Spain and France ditch MidCat and greenlight subsea hydrogen pipeline: A 455-kilometer subsea pipeline to transport green hydrogen between Barcelona and Marseille from 2030 is moving forward as part of the H2MED hydrogen corridor, which is being touted as a key part of a “European hydrogen backbone”. The €2.5 billion (US$2.6 billion) project is expected to be put forward as an EU Project of Common Interest, which would allow accelerated permitting and access to EU funding, and would transport up to 2 million tonnes per annum of hydrogen, the equivalent of 10% of forecast annual consumption in the EU by 2030. In a briefing outlining concerns and uncertainties about H2MED, the Institute for Energy Economics and Financial Analysis pointed to an October 20 joint communique from France, Portugal, and Spain, that discusses H2MED initially transporting gas. (Reuters, Institute for Energy Economics and Financial Analysis, Government of France [French]) 

UK government faces further legal challenge to North Sea expansion plans: Campaign groups Greenpeace, Friends of the Earth, and Uplift have written to the UK government warning that its plans to award up to 130 licenses for North Sea oil and gas exploration are out of line with UK and international climate obligations. Calling for the licensing decision to be reversed ahead of potential legal action, Phil Evans at Greenpeace said: “Ministers keep greenlighting new fossil fuel projects without fully considering the climate-wrecking emissions from burning those fuels. It’s like giving an unlit cigarette a quick sniff and concluding that it can’t do much harm.” (The Guardian)

“Now that Russia has proven once and for all that it is an unreliable energy supplier, Greece’s role as an energy hub in Southeastern Europe, with access to supplies from around the world, is more critical than ever,”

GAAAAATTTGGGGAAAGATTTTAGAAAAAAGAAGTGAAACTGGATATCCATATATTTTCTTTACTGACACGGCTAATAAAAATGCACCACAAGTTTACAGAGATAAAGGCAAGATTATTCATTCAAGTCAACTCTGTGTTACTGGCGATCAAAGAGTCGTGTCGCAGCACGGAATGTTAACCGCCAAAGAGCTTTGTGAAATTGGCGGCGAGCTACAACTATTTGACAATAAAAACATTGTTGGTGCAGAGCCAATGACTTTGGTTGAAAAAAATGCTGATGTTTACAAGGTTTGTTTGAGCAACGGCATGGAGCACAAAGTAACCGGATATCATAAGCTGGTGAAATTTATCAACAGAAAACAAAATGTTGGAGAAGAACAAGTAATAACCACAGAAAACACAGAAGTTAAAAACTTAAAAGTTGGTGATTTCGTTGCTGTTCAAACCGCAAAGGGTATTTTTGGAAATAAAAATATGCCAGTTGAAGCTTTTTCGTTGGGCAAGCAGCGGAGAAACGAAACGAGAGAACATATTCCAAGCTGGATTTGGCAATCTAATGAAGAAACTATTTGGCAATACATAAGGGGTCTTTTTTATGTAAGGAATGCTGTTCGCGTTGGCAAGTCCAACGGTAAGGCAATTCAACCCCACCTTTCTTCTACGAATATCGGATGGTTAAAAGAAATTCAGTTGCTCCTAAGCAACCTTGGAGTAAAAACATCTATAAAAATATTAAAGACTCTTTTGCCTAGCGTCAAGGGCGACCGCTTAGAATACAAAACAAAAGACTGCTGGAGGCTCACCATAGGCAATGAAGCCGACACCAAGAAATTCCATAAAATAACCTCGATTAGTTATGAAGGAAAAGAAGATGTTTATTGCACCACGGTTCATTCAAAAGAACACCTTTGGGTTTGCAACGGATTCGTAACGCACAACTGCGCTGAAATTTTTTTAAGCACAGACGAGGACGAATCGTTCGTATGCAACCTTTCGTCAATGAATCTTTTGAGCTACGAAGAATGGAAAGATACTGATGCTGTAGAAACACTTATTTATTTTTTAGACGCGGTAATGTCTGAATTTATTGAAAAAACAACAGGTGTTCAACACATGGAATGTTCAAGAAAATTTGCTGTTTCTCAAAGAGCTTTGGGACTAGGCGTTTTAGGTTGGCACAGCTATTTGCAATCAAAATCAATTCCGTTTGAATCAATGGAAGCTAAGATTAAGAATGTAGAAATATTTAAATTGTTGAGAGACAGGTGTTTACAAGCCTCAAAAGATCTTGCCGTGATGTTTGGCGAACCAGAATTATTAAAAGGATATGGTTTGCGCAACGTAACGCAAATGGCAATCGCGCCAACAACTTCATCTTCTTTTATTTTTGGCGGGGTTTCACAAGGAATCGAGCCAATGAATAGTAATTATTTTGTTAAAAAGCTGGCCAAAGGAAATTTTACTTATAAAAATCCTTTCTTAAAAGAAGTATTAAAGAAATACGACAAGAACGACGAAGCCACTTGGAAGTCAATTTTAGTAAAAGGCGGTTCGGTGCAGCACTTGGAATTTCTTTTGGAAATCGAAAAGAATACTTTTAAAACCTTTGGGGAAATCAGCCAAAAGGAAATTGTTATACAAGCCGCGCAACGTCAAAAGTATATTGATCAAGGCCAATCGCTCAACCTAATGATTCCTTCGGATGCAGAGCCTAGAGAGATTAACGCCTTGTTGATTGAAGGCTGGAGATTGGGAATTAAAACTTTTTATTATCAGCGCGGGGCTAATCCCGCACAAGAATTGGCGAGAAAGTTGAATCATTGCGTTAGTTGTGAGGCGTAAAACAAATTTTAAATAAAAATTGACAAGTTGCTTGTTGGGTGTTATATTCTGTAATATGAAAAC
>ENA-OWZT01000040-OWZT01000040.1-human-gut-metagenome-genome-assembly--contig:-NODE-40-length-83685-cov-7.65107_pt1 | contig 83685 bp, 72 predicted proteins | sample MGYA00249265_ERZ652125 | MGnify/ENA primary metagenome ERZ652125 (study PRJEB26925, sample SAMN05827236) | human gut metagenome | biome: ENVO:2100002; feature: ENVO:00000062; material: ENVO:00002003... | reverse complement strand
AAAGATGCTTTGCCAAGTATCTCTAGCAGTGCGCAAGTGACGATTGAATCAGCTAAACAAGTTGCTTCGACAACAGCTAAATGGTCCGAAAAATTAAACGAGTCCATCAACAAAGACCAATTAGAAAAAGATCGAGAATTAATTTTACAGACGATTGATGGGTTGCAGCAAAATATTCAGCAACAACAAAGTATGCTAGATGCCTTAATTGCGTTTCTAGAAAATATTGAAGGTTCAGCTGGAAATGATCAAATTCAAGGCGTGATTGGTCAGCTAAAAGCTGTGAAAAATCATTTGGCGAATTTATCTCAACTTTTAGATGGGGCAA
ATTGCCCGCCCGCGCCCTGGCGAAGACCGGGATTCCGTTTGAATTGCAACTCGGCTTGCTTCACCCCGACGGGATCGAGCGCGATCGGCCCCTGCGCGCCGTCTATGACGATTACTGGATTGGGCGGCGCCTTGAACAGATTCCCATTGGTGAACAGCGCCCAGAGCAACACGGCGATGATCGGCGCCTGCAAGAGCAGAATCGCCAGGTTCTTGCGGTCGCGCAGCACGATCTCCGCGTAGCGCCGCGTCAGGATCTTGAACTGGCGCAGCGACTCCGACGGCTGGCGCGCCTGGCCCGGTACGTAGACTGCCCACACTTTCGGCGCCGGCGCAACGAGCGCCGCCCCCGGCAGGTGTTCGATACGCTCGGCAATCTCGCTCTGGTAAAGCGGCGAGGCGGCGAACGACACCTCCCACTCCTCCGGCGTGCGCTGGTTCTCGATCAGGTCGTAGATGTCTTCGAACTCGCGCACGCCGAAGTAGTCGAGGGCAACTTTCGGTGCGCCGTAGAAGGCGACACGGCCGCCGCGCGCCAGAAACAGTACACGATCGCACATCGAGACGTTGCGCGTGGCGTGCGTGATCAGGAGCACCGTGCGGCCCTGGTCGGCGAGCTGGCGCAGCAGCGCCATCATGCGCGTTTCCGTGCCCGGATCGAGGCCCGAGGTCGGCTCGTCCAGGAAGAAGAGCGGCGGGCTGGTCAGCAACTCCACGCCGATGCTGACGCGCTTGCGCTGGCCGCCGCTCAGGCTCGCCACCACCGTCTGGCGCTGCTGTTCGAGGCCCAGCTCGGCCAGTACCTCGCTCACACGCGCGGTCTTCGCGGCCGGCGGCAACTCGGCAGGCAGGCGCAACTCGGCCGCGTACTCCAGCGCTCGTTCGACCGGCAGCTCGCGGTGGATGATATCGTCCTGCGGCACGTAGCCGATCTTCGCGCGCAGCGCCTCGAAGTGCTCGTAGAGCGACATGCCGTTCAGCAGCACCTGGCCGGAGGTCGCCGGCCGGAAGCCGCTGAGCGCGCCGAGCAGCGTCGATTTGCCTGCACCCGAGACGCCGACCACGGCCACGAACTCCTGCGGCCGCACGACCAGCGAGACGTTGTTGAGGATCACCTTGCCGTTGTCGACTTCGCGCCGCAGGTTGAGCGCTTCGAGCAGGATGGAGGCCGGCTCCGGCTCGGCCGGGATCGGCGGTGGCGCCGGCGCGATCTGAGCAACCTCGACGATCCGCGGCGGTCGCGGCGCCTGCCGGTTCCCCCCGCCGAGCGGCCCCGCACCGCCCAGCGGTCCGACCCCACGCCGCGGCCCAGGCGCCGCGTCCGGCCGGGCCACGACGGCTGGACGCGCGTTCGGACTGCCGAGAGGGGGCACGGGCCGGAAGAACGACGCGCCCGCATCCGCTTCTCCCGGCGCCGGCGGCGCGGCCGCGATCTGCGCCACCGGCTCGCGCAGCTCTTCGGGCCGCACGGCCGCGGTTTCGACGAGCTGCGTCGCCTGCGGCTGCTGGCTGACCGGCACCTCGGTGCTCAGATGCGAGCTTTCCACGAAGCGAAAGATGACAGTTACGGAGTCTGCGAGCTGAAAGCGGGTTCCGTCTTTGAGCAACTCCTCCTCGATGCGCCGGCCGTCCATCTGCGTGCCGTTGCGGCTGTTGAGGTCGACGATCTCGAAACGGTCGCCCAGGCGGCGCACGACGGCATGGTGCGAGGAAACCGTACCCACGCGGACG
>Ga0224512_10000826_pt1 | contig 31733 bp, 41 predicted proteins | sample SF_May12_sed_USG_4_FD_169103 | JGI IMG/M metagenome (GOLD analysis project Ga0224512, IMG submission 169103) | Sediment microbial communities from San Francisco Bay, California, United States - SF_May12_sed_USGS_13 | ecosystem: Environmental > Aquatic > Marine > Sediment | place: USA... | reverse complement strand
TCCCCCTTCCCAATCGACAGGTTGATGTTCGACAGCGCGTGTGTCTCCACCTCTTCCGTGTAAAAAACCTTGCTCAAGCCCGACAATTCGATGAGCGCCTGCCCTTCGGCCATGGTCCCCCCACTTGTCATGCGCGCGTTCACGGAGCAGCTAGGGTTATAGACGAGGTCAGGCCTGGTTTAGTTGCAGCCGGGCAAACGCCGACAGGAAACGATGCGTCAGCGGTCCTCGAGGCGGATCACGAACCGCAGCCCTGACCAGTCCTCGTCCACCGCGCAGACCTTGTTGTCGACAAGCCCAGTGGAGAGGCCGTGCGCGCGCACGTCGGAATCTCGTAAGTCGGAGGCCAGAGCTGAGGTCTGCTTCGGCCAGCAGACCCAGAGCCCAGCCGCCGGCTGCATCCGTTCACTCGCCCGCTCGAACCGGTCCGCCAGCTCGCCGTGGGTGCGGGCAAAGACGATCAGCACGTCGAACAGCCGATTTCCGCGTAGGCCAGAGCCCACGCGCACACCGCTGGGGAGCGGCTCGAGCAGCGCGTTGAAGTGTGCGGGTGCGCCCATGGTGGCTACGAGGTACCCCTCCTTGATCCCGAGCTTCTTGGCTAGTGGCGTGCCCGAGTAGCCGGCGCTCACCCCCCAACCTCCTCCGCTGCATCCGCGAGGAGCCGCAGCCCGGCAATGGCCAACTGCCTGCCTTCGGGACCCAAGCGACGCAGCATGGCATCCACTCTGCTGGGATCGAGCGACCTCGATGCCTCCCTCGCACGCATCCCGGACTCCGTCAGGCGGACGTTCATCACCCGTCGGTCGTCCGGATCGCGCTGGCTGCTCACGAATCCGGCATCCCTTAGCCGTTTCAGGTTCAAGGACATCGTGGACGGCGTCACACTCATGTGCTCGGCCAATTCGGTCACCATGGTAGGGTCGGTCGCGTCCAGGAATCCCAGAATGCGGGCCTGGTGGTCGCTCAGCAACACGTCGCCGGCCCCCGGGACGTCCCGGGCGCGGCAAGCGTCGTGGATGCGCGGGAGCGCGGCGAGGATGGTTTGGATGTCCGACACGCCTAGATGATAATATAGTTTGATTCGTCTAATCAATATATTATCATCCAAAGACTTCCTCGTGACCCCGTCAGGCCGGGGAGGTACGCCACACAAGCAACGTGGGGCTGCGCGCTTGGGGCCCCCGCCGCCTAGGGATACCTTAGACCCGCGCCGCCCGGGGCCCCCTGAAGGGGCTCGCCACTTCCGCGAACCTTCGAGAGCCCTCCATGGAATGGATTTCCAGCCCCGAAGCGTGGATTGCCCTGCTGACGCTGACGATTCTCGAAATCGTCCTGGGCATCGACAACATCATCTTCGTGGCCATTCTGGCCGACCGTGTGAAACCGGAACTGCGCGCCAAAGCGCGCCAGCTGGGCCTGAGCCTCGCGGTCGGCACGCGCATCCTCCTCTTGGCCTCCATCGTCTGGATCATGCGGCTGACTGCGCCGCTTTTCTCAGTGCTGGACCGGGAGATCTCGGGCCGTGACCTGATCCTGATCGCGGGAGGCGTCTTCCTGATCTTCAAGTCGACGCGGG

said Geoffrey Pyatt, U.S. Assistant Secretary of State for Energy. 


China: Due to fully booked shipyards in South Korea, Chinese shipbuilders have seen orders for LNG tankers surge this year from both local and foreign shipowners. 

Egypt: Data from the national electricity regulator show that as Egypt looks to ramp up its exporting of gas, the burning of carbon-intensive mazut fuel oil in power stations has reached five-year highs.

Israel: Chevron and its partners have taken a US$673 million final investment decision (FID) to expand the offshore Tamar field in order to meet growing domestic demand and for eventual export to Egypt. 

Netherlands: Energy companies Gasunie and VTTI have said they are working on plans to build separate LNG import terminals, with the Dutch government stating also that it could provide support for new projects to further boost import capacity. 

Norway: Germany's Wintershall Dea and local partners Petoro and Sval Energi are investing roughly US$800 million to develop the Dvalin North gas field in the Norwegian Sea, with expected startup at the end of 2026.

Poland: The proposed Polish Baltic Sea Coast LNG terminal has been awarded a €19.6 million (US$20.7 million) grant from the EU's Connecting Europe Facility.

Saudi Arabia: U.S. investment bank Evercore is advising state-controlled Aramco on raising funding for development of the US$110 billion Jafurah project, one of the world’s largest unconventional gas fields. 

South Africa: The Eastern Cape High Court has given Shell the opportunity to appeal a ruling that stopped it carrying out seismic testing in the ecologically sensitive Wild Coast region. 

United Arab Emirates: Abu Dhabi National Oil Co. has reportedly chosen Goldman Sachs, Bank of America, and First Abu Dhabi Bank as the joint global coordinators for an initial public offering of its gas business slated for next year. 

Companies + Markets

HSBC to stop direct finance for new oil and gas fields: In a review of its energy policy, HSBC has become the latest major international bank to follow International Energy Agency guidance by committing to end direct lending for new oil and gas field projects where an FID was taken after 2021. The bank will continue to provide balance sheet financing for companies planning to develop new fields, and will also assess its oil and gas clients’ transition plans against specified, though undisclosed, criteria by assessing company strategies annually. The world’s largest sovereign wealth fund, Norges Bank Investment Management, has also strengthened the climate dimension of its investment strategy where it will ask companies in its portfolio “to commit to business activities aligned with net zero emissions by 2050 and to set short- and medium-term reduction goals for direct and material indirect emissions.” (HSBC Energy Policy [Pdf], Reuters, ShareAction, Norges Bank Investment Management Strategy [Pdf])